Gear review: Arteck HB030B Bluetooth keyboard lightens up my travel life

The Arteck HB030B Bluetooth keyboard weighs less than my favorite mobile input solution, the Logitech K780, but it also has backlit keys, which the K780 lacks.

My Arteck is light, and it lights up, thus doubly lightening my travel life!

Bluetooth keyboard Logitech Arteck compare - 5Please pardon that little bit of inane wordplay. I can’t help myself sometimes.

Arteck HB030B Bluetooth Keyboard: At a glance

  • Connects to (pairs with) one device at a time
  • Suitable for use with iOS, Windows, and Android devices
  • Rechargeable lithium battery uses standard micro USB cable (included)
  • Backlit keys
  • Frustration Free Packaging consisting of a sturdy cardboard box sufficient as a case for my travel use; zero plastic garbage
  • Weighs 214 g or ~¹⁄ 3 lb
  • 9.7″ x 5.9″ x ¼” or about as small as a useful keyboard can get for adult sized hands
  • $20 (US) retail

Why buy another keyboard when I love my Logitech K780?

I bought my Arteck from Amazon in April 2018 for $19.99. That makes it noticeably cheaper than my K780. I paid $75.90 for the Logitech in 2017.

The Arteck HB030B weighs 214 g, simply annihilating the Logitech’s 863 g. In a one bag travel scenario, shaving off 649 g—75% of the heavier K780’s total—can make an appreciable difference to my carrying comfort.

I use a Bluetooth keyboard paired with an iPad Pro as an alternative† to a weightier, bulkier, less flexible laptop. The Arteck keyboard together with my iPad weighs in at 59% of the K780 + iPad Pro combo.

Here are some more visuals to show the difference in size between my two portable input devices.

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Travel must have: an LED light

I always travel with a light, at least a small flashlight,* but more often a mini lamp capable of rendering a strange hotel room safe for use late at night.

Pictured are similar keychain flashlights and rechargeable, motion sensing LED light bars like those I packed on my last trip.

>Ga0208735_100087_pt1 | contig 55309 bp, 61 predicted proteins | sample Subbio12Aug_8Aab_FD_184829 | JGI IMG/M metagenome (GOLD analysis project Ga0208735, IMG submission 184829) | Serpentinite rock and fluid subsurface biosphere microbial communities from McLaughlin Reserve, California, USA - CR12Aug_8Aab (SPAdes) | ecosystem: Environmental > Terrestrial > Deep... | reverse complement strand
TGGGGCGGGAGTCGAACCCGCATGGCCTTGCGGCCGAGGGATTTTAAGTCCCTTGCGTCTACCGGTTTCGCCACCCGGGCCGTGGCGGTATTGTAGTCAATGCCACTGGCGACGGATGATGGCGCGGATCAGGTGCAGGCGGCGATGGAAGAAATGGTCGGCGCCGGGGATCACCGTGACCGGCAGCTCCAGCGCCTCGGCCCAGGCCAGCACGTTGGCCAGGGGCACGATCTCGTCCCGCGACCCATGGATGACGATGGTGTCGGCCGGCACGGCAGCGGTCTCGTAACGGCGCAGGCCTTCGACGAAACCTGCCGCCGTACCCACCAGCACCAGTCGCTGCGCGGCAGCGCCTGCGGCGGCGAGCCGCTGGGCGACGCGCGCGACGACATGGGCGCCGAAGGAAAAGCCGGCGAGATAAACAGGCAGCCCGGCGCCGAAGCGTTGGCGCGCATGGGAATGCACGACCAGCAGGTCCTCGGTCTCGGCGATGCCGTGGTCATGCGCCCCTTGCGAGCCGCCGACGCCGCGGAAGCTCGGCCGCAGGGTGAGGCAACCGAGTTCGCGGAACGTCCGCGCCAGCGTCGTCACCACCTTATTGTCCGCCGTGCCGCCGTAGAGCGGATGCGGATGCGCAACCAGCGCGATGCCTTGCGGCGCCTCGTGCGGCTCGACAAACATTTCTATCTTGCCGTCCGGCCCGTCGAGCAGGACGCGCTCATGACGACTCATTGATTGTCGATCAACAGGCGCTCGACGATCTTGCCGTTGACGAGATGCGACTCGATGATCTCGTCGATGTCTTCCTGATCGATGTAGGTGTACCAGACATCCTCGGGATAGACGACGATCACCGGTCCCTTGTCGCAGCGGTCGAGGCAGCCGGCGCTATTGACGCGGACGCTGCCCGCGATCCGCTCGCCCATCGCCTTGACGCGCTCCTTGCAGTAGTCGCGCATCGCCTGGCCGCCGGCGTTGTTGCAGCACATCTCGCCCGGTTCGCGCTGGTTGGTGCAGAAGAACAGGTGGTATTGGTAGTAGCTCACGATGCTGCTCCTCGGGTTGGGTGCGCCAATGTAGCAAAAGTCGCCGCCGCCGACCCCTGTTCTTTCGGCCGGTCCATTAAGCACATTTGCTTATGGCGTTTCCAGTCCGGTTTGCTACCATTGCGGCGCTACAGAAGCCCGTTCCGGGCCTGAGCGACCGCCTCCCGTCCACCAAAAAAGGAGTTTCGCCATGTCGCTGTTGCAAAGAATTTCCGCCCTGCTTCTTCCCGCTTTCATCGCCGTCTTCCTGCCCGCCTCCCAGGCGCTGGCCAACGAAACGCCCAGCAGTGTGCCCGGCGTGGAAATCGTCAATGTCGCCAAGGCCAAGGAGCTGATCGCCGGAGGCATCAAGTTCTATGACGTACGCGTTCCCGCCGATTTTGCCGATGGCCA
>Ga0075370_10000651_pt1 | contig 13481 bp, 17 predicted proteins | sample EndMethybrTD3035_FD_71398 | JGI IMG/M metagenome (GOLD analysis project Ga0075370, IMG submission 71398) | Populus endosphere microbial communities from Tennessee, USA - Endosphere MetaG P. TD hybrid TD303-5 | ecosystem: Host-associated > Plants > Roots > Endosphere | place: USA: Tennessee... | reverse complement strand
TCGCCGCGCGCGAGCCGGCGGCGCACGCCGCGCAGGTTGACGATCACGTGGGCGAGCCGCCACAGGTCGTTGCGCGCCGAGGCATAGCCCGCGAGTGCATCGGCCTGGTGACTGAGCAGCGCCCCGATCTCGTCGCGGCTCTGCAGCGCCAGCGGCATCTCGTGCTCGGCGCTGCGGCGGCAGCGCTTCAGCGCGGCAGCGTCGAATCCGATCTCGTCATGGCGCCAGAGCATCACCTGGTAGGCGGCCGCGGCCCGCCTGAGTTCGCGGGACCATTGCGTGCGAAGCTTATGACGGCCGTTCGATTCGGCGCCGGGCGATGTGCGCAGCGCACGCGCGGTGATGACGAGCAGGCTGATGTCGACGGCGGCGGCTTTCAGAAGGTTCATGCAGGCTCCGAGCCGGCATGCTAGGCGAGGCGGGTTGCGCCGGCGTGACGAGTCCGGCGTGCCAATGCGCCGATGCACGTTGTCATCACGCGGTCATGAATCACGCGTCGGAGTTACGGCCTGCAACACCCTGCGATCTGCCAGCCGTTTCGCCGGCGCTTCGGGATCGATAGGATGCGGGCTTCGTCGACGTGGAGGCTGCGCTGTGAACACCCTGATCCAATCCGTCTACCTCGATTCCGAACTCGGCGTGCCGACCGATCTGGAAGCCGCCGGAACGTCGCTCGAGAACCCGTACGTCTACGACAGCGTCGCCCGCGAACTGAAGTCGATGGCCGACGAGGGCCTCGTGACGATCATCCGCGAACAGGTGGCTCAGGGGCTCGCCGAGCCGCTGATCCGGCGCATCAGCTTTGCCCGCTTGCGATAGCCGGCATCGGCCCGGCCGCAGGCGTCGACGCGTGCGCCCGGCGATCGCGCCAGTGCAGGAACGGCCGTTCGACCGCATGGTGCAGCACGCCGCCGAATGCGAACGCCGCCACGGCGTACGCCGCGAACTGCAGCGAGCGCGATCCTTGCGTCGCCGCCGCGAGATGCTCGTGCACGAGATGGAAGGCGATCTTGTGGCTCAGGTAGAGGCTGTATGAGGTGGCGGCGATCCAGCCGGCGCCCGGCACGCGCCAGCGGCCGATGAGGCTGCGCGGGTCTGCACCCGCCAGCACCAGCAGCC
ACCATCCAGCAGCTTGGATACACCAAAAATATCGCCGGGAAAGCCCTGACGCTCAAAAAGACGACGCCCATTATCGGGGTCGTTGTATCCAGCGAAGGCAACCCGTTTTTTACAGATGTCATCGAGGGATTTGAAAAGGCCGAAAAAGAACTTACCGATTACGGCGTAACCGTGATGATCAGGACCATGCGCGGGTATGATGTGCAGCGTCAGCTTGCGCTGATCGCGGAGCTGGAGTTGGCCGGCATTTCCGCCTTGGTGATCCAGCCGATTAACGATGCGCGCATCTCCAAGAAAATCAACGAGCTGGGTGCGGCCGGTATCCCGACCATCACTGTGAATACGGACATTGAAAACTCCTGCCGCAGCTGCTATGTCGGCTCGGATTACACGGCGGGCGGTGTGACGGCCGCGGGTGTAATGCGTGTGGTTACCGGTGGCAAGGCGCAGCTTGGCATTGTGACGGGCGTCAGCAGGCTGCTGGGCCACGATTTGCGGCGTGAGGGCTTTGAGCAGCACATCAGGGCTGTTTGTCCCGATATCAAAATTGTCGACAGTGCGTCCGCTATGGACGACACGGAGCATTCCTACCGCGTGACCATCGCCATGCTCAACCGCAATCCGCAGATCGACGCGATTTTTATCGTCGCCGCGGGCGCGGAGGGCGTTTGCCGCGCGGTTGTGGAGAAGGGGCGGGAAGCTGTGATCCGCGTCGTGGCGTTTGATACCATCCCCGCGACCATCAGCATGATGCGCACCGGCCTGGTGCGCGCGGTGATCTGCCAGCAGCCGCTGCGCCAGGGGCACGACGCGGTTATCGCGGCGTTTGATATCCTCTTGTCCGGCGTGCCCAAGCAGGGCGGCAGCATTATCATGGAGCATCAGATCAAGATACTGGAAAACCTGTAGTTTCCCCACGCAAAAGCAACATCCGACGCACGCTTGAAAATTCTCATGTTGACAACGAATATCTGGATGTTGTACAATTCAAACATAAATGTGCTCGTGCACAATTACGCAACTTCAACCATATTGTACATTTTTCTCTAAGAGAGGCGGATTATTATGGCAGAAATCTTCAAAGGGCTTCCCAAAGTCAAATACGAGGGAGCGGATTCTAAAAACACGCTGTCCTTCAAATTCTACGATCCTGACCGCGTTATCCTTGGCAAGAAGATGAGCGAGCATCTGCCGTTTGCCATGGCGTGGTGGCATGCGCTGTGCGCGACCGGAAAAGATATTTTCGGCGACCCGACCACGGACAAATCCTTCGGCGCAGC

My reasoning is fairly straightforward. It’s only happened once, but I was on a flight where the overhead light in an airplane lavatory went out in mid-flight. You can imagine how gross an unlit restroom in motion could become, so I’ll say no more about that except that now I always carry my own source of light.

I’ve had similarly unexpected needs for my own method of illumination in a retail store back room when an unreachable overhead bulb burned out, and when caught outdoors in nature after dark. Stuff happens. Life with reliable electric light is decidedly more convenient!

Travel lights, like electronics in general, have undergone more evolution during my adult life than almost any other item routinely packed.

We are all also carrying more chargers for electronics, but they aren’t much different from those that powered the much bulkier Gameboys and Walkmen of my youth. The wall wart might be a bit smaller, but plugs and cables remain fundamentally the same.

When I was a child, there was no reasonable way to fully illuminate a campsite–or a hotel room–without burning fuel or carrying an battery-powered flashlight the size of a large hardbound dictionary. Our old fluorescent lantern—the cutting edge technology of its day—didn’t even use standard batteries (AA, C, or D) most of us keep at home. It used these 6V behemoths which are the size of a cup of coffee but much heavier.